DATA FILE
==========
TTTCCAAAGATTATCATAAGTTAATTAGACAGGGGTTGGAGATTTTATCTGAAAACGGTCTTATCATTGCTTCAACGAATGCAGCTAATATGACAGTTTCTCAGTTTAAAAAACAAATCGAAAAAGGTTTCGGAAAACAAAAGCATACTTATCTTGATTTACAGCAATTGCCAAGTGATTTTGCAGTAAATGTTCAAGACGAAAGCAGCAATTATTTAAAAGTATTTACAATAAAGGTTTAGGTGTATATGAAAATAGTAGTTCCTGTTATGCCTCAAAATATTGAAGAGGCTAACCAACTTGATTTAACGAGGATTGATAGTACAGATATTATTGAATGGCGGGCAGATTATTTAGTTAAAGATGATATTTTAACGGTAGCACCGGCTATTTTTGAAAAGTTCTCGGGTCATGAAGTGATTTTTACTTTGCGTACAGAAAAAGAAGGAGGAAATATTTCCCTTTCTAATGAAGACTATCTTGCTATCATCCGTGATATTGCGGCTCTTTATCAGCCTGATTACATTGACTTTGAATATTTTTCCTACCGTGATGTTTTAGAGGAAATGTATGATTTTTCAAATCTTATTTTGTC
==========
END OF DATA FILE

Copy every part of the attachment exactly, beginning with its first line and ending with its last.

TTTCCAAAGATTATCATAAGTTAATTAGACAGGGGTTGGAGATTTTATCTGAAAACGGTCTTATCATTGCTTCAACGAATGCAGCTAATATGACAGTTTCTCAGTTTAAAAAACAAATCGAAAAAGGTTTCGGAAAACAAAAGCATACTTATCTTGATTTACAGCAATTGCCAAGTGATTTTGCAGTAAATGTTCAAGACGAAAGCAGCAATTATTTAAAAGTATTTACAATAAAGGTTTAGGTGTATATGAAAATAGTAGTTCCTGTTATGCCTCAAAATATTGAAGAGGCTAACCAACTTGATTTAACGAGGATTGATAGTACAGATATTATTGAATGGCGGGCAGATTATTTAGTTAAAGATGATATTTTAACGGTAGCACCGGCTATTTTTGAAAAGTTCTCGGGTCATGAAGTGATTTTTACTTTGCGTACAGAAAAAGAAGGAGGAAATATTTCCCTTTCTAATGAAGACTATCTTGCTATCATCCGTGATATTGCGGCTCTTTATCAGCCTGATTACATTGACTTTGAATATTTTTCCTACCGTGATGTTTTAGAGGAAATGTATGATTTTTCAAATCTTATTTTGTC